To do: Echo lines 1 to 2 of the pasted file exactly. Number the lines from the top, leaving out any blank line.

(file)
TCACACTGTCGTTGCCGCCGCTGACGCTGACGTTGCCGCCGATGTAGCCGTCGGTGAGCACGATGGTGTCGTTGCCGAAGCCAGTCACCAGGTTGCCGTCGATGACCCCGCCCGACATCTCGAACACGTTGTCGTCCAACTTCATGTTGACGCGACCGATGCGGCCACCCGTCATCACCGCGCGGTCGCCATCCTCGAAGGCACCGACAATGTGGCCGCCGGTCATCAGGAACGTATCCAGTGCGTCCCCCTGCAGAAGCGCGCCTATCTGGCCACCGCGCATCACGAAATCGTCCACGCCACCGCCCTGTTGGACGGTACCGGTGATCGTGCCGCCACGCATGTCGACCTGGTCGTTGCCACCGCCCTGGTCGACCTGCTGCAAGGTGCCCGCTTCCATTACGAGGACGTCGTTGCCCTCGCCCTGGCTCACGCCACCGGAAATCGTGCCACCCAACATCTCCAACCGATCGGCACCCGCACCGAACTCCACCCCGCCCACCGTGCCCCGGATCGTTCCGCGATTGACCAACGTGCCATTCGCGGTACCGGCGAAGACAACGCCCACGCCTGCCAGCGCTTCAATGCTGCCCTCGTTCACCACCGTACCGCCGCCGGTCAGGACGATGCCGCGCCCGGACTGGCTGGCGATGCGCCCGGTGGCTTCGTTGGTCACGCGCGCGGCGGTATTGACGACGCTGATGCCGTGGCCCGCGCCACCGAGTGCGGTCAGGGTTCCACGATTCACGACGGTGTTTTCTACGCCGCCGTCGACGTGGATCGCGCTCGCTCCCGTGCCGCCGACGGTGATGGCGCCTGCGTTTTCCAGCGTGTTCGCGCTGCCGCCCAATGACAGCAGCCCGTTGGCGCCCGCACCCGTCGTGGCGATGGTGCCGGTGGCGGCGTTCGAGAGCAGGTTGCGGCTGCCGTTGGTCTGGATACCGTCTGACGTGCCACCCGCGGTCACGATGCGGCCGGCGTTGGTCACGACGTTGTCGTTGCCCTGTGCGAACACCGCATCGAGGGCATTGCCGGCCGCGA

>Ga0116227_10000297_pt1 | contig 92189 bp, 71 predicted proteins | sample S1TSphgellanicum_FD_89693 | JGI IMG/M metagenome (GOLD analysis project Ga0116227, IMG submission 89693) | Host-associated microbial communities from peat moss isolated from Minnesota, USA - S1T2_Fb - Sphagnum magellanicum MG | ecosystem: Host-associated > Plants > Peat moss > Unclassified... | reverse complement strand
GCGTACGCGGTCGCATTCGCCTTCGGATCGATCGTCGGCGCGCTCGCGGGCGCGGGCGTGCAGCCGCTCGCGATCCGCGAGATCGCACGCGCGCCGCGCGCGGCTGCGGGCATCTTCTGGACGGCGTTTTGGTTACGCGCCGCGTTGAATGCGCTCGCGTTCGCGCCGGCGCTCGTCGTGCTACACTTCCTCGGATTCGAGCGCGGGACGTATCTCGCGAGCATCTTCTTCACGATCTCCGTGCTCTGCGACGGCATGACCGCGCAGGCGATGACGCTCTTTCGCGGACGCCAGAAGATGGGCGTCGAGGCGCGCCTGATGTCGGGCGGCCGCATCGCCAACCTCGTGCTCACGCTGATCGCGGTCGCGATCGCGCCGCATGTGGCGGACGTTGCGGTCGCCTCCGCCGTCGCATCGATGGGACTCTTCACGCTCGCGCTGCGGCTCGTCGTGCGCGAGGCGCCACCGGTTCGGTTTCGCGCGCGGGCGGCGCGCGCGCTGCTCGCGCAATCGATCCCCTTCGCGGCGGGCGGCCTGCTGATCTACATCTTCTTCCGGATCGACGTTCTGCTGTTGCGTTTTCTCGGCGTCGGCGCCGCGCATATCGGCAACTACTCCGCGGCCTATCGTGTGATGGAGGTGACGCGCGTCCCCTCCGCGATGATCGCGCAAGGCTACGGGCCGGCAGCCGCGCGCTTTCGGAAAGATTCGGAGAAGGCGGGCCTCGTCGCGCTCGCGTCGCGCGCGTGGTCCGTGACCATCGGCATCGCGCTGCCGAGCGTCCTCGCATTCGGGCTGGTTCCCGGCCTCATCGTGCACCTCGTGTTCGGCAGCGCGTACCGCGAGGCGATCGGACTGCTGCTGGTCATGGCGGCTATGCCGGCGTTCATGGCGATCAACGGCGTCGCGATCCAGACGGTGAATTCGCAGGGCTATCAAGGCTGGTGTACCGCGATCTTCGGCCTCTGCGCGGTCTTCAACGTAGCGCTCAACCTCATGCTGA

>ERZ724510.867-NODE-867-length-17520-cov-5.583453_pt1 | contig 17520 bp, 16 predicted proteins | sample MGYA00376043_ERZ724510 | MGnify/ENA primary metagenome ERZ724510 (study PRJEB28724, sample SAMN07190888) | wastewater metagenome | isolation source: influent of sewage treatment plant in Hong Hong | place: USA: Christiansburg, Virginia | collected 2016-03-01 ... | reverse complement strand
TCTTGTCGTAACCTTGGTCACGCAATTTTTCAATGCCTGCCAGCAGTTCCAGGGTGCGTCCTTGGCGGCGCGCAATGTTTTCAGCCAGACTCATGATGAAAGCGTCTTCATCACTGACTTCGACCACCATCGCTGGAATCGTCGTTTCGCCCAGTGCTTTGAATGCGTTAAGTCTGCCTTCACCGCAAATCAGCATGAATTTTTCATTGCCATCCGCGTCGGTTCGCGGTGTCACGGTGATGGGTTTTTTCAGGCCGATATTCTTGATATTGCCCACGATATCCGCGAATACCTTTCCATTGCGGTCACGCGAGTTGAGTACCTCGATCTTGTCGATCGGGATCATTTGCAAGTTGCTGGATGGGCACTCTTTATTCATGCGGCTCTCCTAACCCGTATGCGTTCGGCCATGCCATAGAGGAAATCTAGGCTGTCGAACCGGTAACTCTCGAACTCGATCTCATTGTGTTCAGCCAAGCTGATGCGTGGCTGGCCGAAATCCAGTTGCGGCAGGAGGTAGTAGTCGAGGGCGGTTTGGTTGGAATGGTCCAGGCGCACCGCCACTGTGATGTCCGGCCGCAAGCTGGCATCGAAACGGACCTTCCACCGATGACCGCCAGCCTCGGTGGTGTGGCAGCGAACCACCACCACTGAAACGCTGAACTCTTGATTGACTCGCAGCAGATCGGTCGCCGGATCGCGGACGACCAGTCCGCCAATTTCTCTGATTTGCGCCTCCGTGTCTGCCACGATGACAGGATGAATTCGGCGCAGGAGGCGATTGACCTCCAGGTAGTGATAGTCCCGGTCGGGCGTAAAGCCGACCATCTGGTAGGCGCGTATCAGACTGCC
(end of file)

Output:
TCACACTGTCGTTGCCGCCGCTGACGCTGACGTTGCCGCCGATGTAGCCGTCGGTGAGCACGATGGTGTCGTTGCCGAAGCCAGTCACCAGGTTGCCGTCGATGACCCCGCCCGACATCTCGAACACGTTGTCGTCCAACTTCATGTTGACGCGACCGATGCGGCCACCCGTCATCACCGCGCGGTCGCCATCCTCGAAGGCACCGACAATGTGGCCGCCGGTCATCAGGAACGTATCCAGTGCGTCCCCCTGCAGAAGCGCGCCTATCTGGCCACCGCGCATCACGAAATCGTCCACGCCACCGCCCTGTTGGACGGTACCGGTGATCGTGCCGCCACGCATGTCGACCTGGTCGTTGCCACCGCCCTGGTCGACCTGCTGCAAGGTGCCCGCTTCCATTACGAGGACGTCGTTGCCCTCGCCCTGGCTCACGCCACCGGAAATCGTGCCACCCAACATCTCCAACCGATCGGCACCCGCACCGAACTCCACCCCGCCCACCGTGCCCCGGATCGTTCCGCGATTGACCAACGTGCCATTCGCGGTACCGGCGAAGACAACGCCCACGCCTGCCAGCGCTTCAATGCTGCCCTCGTTCACCACCGTACCGCCGCCGGTCAGGACGATGCCGCGCCCGGACTGGCTGGCGATGCGCCCGGTGGCTTCGTTGGTCACGCGCGCGGCGGTATTGACGACGCTGATGCCGTGGCCCGCGCCACCGAGTGCGGTCAGGGTTCCACGATTCACGACGGTGTTTTCTACGCCGCCGTCGACGTGGATCGCGCTCGCTCCCGTGCCGCCGACGGTGATGGCGCCTGCGTTTTCCAGCGTGTTCGCGCTGCCGCCCAATGACAGCAGCCCGTTGGCGCCCGCACCCGTCGTGGCGATGGTGCCGGTGGCGGCGTTCGAGAGCAGGTTGCGGCTGCCGTTGGTCTGGATACCGTCTGACGTGCCACCCGCGGTCACGATGCGGCCGGCGTTGGTCACGACGTTGTCGTTGCCCTGTGCGAACACCGCATCGAGGGCATTGCCGGCCGCGA

>Ga0116227_10000297_pt1 | contig 92189 bp, 71 predicted proteins | sample S1TSphgellanicum_FD_89693 | JGI IMG/M metagenome (GOLD analysis project Ga0116227, IMG submission 89693) | Host-associated microbial communities from peat moss isolated from Minnesota, USA - S1T2_Fb - Sphagnum magellanicum MG | ecosystem: Host-associated > Plants > Peat moss > Unclassified... | reverse complement strand